Posted by Carmen Garcia

What Is Supplemental Security Income & How Does It Work?

What Is Supplemental Security Income & How Does It Work?

Supplemental Security Income (SSI) is a benefit program administered by the Social Security Administration that provides monthly payments to people facing significant physical and financial challenges. Over 7.9 million people received SSI benefits in January 2021.

Although Social Security manages the SSI, it does not pay for it. Unlike general Social Security benefits, which are largely funded by the Social Security taxes that most workers pay, SSI payments primarily come from the general revenues of the U.S. Treasury. Most of the states supplement these federal benefits through their own payments.

To be eligible for SSI, you must be disabled, blind, or at least 65 years of age and have very limited financial resources. In 2021, the maximum monthly benefit available with federal funds is $794 per month for one person and $1,191 for a couple who jointly file for the program. Social Security deducts what it considers "countable income" from the benefit, so if the countable income exceeds the values above, you can't receive the SSI.

Social Security has an intricate formula for determining what income factors affect eligibility for SSI. For example, the money you earn from work matters, but not everything. Regular pensions and social security benefits are recorded. Some government benefits, such as meal vouchers and home energy assistance, are not income tax refunds.

Another proof of eligibility is your financial resources, which cannot exceed $2,000 for a person and $3,000 for a couple. Some important assets, such as home and car, are not counted towards this limit. But Social Security will include, but not be limited to, your bank accounts, bonds, money, stocks, and real estate other than your main residence.

Will my Social Security disability benefits be taxed?

Social Security Disability Benefits (SSDI) may be taxable, but most people who receive disability benefits do not earn enough to pay their taxes. About 1/3 of beneficiaries of social insurance for people with disabilities pay some tax. This may be due to the spouse's income or other sources of income. In contrast, those who receive Supplemental Security Income (SSI) do not pay taxes.

Federal taxation of social security disability benefits

This is how it works. If you are married with a joint application, and you and your spouse earn more than $32,000 per year, some of your SSDI benefits will likely be taxed. If you are single and earn more than $25,000 per year, some of your SSDI benefits may also be taxed.

The taxable amount of SSDI benefits depends on how much you earn. The IRS sets the tax limit for Social Security disability benefits at the following limits:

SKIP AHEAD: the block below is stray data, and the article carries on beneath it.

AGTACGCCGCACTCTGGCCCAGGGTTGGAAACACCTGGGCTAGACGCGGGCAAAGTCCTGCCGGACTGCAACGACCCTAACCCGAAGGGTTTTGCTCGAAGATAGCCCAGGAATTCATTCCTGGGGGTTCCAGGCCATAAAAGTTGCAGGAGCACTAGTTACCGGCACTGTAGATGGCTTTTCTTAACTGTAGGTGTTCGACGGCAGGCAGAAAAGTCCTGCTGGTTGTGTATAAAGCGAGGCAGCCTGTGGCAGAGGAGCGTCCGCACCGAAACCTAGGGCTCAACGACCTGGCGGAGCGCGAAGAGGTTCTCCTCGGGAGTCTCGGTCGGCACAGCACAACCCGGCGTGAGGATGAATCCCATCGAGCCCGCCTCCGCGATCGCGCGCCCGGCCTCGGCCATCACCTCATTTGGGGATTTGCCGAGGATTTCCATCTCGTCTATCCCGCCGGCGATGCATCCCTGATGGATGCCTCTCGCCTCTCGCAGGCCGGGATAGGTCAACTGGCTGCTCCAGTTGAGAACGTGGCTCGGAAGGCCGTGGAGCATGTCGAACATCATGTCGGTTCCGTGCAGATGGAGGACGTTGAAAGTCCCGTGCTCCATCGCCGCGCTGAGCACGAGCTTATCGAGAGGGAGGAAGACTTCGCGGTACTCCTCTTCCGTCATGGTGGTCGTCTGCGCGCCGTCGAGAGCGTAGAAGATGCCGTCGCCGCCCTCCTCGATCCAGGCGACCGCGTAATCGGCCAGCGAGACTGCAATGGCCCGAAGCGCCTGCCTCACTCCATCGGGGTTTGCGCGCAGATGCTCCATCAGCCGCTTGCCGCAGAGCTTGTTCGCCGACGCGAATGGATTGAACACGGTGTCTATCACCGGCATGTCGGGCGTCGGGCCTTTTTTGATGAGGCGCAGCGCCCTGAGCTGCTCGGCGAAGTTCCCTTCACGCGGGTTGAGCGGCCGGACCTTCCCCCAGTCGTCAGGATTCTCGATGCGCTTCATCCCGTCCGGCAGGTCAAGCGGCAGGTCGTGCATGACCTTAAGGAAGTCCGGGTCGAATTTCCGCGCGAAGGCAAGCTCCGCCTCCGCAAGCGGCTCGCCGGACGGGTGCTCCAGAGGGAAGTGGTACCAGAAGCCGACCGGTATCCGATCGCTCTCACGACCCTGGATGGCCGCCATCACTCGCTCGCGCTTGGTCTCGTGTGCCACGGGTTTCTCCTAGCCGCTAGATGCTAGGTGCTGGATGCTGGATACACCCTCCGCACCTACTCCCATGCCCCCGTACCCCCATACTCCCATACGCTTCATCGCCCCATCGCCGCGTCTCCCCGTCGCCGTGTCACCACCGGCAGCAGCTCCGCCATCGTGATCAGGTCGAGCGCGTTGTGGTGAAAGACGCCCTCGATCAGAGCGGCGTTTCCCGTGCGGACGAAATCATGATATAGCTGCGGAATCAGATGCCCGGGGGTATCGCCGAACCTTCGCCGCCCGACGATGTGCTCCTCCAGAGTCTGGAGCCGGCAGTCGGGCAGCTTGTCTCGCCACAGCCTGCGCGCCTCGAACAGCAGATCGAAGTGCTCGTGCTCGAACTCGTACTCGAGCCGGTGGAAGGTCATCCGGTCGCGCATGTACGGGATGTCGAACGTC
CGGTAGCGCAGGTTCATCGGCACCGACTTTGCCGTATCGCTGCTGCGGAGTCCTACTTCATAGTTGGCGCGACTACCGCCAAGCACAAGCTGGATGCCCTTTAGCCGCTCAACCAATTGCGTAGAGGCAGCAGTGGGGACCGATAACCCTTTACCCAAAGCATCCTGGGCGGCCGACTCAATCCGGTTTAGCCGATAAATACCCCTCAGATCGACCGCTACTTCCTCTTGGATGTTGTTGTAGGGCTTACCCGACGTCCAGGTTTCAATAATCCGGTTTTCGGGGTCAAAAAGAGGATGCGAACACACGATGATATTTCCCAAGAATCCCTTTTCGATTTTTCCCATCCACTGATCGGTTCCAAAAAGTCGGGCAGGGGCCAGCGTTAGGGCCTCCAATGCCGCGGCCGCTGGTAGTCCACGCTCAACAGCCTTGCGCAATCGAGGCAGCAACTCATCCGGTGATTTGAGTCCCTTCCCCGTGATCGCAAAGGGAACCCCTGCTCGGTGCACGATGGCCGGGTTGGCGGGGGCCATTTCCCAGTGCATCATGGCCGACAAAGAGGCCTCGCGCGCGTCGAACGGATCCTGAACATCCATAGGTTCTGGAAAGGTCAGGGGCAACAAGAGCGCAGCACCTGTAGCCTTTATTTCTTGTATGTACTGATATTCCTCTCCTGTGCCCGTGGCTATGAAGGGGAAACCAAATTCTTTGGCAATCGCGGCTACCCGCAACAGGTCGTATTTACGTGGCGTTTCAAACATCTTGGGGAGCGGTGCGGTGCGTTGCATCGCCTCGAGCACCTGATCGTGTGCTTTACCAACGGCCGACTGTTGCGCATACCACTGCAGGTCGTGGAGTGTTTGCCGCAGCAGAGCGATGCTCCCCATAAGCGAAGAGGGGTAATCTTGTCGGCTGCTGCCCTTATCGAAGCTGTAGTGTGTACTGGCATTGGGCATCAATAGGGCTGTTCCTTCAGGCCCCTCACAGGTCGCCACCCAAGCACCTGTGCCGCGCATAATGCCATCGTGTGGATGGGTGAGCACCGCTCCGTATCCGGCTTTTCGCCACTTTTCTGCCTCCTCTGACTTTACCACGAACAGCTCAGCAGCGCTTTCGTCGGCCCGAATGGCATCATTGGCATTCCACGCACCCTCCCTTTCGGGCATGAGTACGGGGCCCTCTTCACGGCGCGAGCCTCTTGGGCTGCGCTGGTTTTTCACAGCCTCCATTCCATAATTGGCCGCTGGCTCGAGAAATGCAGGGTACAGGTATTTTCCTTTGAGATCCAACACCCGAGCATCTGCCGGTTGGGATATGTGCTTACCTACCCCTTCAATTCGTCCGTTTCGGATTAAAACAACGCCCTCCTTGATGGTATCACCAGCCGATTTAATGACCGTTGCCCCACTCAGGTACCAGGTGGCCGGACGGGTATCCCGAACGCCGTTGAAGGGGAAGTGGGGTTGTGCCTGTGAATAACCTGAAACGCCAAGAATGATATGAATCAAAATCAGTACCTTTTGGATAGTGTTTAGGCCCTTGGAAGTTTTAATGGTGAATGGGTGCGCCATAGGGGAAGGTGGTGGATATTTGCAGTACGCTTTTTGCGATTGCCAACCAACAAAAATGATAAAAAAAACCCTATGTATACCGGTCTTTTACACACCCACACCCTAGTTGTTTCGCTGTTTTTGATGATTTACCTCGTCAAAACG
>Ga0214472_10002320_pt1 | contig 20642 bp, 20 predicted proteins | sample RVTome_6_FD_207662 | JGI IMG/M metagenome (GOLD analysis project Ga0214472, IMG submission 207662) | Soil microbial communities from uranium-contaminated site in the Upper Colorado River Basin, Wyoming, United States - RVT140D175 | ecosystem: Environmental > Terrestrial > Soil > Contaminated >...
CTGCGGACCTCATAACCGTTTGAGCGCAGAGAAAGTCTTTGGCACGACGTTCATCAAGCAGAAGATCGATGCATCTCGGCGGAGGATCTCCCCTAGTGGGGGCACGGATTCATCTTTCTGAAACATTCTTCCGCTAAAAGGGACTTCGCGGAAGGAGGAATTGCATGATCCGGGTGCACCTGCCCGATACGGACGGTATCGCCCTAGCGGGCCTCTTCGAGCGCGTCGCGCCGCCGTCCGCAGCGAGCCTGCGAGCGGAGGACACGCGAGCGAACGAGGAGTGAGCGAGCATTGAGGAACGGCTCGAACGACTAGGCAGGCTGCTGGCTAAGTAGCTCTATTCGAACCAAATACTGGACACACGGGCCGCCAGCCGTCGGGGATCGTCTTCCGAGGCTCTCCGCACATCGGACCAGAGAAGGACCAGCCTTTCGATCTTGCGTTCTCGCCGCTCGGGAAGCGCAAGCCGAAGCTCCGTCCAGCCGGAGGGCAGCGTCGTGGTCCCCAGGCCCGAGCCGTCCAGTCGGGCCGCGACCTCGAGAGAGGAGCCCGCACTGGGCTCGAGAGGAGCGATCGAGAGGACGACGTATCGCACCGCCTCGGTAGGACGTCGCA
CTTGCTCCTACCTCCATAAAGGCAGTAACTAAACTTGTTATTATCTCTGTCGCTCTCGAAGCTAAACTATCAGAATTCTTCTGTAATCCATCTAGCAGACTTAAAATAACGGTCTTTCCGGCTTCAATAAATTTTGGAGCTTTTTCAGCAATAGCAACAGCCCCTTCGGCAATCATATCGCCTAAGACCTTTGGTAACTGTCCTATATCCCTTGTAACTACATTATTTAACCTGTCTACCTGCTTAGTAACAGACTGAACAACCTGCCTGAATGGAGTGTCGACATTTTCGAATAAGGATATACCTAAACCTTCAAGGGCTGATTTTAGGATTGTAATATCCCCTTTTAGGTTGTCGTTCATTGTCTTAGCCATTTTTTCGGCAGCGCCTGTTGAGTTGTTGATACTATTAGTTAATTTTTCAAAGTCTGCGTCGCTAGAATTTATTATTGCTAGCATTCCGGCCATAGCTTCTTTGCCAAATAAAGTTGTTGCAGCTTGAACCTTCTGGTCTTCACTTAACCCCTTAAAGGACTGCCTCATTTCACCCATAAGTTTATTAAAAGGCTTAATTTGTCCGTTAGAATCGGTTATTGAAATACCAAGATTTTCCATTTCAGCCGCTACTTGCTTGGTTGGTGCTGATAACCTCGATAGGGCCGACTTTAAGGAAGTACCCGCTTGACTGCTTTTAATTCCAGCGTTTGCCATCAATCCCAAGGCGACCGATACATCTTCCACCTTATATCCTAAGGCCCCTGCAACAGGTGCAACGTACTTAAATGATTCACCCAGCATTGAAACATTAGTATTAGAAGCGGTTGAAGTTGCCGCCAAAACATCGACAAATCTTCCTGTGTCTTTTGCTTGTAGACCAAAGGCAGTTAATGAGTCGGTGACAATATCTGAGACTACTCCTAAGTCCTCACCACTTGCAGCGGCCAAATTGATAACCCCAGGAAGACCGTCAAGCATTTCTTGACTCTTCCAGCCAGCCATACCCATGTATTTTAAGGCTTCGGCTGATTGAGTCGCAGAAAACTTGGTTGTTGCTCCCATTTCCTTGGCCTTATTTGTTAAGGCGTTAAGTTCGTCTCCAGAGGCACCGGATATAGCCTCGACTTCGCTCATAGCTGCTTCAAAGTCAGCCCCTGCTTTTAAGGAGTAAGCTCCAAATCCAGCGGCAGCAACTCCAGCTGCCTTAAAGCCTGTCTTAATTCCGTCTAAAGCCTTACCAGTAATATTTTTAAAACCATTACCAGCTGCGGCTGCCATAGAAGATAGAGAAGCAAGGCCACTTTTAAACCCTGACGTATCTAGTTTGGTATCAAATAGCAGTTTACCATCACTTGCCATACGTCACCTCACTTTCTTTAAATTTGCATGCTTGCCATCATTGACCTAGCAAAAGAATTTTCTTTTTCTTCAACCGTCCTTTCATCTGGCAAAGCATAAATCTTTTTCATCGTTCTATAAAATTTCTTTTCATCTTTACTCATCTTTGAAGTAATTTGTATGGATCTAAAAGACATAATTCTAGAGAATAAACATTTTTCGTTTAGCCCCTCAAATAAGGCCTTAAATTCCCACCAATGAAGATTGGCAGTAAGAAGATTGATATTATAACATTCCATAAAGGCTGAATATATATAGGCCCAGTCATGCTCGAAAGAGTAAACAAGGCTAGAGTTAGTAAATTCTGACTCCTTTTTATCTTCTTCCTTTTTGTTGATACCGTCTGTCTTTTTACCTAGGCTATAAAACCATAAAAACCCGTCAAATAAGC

• $0 if you are married and filing separately and live with your spouse at any time during the fiscal year.

  • $25,000 if you are married filing separately, and you live separately from your spouse throughout the year,

  • $25,000 if you are single, qualified caregiver or widow(er),

  • $32,000 if you are married and filing a joint declaration,

This means that if you are married and file a joint tax return, you can have a combined income of up to $32,000 before paying taxes. There are two different types of taxes the IRS can apply, depending on the income you are reporting and your claim's status.

If you are single and filing an individual tax return, you will pay taxes for:

  • Up to 50% of benefits if income is between $25,000 and $34,000

  • Up to 85% of benefits if income exceeds $34,000

If you are married filing jointly, you will pay taxes for:

  • Up to 50% of benefits if total income is between $32,000 and $44,000

  • Up to 85% of benefits if total income is over $44,000

Simply put, the more income you earn as an individual or as a couple, the more likely you are to pay taxes on Social Security disability benefits. Regarding the actual tax rate that applies to these benefits, the IRS uses its marginal tax rate. Therefore, you would not pay a tax rate of 50% or 85%, but you would pay the normal tax rate, depending on which tax category you are in.

It's also important to know that you may be pushed into a higher tax category if you receive Social Security disability back payments. This is because these back payments can be paid as a lump sum to cover the periods you were disabled, but you can still wait for your disability claim to be approved. Most cases last for months or even years, so all those months of waiting are months in which Social Security can reimburse you if approved. This can lead to more tax support. The good news is that you can apply some of these benefits retroactively to previous years' tax returns to allocate your tax obligations. You should submit a correct statement and seek help from your tax professional.


  • Blind or children with special needs may be eligible for SSI, depending on their condition and the family's financial situation.

  • SSI benefits are closely linked to your living situation and your personal or family finances. Beneficiaries should keep Social Security informed of any changes in these circumstances, from a new job or a pay rise to a relative who moves in and contributes to the household expenses.

  • SSI is different from Social Security Disability Insurance or SSDI. SSDI eligibility is determined by your status and how long you've worked and paid Social Security taxes. You can benefit from both programs.



Carmen Garcia
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